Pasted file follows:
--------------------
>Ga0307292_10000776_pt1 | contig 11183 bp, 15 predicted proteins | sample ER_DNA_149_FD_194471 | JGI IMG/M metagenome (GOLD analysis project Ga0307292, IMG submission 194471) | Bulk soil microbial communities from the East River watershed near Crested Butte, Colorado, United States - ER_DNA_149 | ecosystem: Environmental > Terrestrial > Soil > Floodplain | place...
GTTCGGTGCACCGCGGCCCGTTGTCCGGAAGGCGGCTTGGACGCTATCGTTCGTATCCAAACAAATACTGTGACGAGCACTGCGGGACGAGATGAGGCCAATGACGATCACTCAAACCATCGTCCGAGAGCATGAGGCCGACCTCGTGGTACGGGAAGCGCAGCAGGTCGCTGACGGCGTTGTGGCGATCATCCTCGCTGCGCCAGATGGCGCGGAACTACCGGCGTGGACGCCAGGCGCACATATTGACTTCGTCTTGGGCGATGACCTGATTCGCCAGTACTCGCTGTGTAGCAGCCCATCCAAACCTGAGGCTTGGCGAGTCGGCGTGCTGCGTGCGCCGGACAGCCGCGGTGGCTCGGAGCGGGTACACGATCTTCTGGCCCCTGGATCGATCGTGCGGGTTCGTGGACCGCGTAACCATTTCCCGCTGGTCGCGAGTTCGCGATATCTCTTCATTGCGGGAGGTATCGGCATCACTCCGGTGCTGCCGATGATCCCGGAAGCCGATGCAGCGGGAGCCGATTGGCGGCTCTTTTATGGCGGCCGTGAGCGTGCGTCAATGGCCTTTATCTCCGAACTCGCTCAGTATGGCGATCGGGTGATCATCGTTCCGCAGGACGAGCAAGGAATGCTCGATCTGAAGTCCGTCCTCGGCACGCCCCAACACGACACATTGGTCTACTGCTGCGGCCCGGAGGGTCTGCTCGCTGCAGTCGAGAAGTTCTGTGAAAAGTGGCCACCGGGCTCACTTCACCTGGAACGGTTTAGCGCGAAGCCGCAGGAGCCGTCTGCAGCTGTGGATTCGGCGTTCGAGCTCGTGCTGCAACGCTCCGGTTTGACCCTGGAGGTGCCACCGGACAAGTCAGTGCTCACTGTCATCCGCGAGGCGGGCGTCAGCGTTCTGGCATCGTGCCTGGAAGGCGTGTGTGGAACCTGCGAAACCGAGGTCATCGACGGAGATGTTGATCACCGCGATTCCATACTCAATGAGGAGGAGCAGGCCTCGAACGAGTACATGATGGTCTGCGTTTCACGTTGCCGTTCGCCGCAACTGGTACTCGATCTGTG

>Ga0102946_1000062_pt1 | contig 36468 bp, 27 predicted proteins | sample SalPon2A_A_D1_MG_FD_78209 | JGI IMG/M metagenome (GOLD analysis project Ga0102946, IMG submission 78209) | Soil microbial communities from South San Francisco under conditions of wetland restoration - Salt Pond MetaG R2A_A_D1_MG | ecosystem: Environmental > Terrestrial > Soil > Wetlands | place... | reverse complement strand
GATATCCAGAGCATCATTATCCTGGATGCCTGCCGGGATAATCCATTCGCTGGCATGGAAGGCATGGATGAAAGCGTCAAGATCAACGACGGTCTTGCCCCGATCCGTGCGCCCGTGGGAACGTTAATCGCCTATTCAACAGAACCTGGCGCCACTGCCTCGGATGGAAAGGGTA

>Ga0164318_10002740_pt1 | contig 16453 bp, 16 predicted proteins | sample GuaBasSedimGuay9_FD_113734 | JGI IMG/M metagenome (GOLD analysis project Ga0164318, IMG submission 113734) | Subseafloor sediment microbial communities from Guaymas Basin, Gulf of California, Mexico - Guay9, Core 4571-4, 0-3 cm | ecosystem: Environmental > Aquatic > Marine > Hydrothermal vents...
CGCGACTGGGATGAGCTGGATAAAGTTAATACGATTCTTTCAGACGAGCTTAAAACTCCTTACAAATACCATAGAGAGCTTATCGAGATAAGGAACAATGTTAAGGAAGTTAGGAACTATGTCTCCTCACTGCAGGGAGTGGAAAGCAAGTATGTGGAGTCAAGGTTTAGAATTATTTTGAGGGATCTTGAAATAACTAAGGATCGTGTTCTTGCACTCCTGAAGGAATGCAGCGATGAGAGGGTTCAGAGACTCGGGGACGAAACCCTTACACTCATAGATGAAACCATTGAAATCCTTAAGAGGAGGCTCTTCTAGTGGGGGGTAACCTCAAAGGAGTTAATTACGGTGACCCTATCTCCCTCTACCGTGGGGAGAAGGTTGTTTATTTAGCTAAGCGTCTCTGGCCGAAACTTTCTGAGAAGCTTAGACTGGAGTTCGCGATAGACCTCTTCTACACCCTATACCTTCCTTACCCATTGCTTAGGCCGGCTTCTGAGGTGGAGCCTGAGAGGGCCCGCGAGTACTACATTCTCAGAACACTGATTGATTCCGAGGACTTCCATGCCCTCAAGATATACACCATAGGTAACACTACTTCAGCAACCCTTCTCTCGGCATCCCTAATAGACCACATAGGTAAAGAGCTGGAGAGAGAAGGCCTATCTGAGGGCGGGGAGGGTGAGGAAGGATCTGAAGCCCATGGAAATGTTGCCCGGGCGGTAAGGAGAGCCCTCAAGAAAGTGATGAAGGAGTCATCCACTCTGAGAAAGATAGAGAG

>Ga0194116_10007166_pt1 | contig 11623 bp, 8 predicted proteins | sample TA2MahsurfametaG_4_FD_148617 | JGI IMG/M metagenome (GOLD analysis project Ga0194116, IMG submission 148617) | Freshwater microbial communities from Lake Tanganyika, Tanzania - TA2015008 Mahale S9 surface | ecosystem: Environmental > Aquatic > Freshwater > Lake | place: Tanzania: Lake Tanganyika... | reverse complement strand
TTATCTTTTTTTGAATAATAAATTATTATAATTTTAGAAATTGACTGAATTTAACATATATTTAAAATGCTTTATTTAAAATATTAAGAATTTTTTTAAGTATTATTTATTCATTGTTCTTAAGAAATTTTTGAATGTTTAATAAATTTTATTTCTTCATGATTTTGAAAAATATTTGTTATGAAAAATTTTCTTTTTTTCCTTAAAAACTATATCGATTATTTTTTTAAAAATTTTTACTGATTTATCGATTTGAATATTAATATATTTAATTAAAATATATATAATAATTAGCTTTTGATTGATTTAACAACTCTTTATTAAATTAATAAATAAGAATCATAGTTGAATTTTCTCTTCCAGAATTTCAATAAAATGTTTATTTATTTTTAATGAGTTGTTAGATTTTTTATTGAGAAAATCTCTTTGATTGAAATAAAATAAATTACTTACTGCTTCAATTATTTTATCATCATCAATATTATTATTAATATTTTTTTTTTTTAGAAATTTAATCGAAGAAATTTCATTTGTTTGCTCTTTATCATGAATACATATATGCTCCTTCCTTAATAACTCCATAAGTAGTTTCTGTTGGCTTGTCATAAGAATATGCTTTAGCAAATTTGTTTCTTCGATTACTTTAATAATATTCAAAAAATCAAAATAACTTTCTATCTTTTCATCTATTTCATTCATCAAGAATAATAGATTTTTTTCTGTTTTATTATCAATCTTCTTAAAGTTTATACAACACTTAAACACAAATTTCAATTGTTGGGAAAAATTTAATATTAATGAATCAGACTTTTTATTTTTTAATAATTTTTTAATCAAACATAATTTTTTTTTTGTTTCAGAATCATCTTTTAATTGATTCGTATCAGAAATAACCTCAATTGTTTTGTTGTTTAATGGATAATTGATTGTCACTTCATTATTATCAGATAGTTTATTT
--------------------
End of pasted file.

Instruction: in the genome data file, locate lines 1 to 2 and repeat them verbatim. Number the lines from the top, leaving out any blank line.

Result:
>Ga0307292_10000776_pt1 | contig 11183 bp, 15 predicted proteins | sample ER_DNA_149_FD_194471 | JGI IMG/M metagenome (GOLD analysis project Ga0307292, IMG submission 194471) | Bulk soil microbial communities from the East River watershed near Crested Butte, Colorado, United States - ER_DNA_149 | ecosystem: Environmental > Terrestrial > Soil > Floodplain | place...
GTTCGGTGCACCGCGGCCCGTTGTCCGGAAGGCGGCTTGGACGCTATCGTTCGTATCCAAACAAATACTGTGACGAGCACTGCGGGACGAGATGAGGCCAATGACGATCACTCAAACCATCGTCCGAGAGCATGAGGCCGACCTCGTGGTACGGGAAGCGCAGCAGGTCGCTGACGGCGTTGTGGCGATCATCCTCGCTGCGCCAGATGGCGCGGAACTACCGGCGTGGACGCCAGGCGCACATATTGACTTCGTCTTGGGCGATGACCTGATTCGCCAGTACTCGCTGTGTAGCAGCCCATCCAAACCTGAGGCTTGGCGAGTCGGCGTGCTGCGTGCGCCGGACAGCCGCGGTGGCTCGGAGCGGGTACACGATCTTCTGGCCCCTGGATCGATCGTGCGGGTTCGTGGACCGCGTAACCATTTCCCGCTGGTCGCGAGTTCGCGATATCTCTTCATTGCGGGAGGTATCGGCATCACTCCGGTGCTGCCGATGATCCCGGAAGCCGATGCAGCGGGAGCCGATTGGCGGCTCTTTTATGGCGGCCGTGAGCGTGCGTCAATGGCCTTTATCTCCGAACTCGCTCAGTATGGCGATCGGGTGATCATCGTTCCGCAGGACGAGCAAGGAATGCTCGATCTGAAGTCCGTCCTCGGCACGCCCCAACACGACACATTGGTCTACTGCTGCGGCCCGGAGGGTCTGCTCGCTGCAGTCGAGAAGTTCTGTGAAAAGTGGCCACCGGGCTCACTTCACCTGGAACGGTTTAGCGCGAAGCCGCAGGAGCCGTCTGCAGCTGTGGATTCGGCGTTCGAGCTCGTGCTGCAACGCTCCGGTTTGACCCTGGAGGTGCCACCGGACAAGTCAGTGCTCACTGTCATCCGCGAGGCGGGCGTCAGCGTTCTGGCATCGTGCCTGGAAGGCGTGTGTGGAACCTGCGAAACCGAGGTCATCGACGGAGATGTTGATCACCGCGATTCCATACTCAATGAGGAGGAGCAGGCCTCGAACGAGTACATGATGGTCTGCGTTTCACGTTGCCGTTCGCCGCAACTGGTACTCGATCTGTG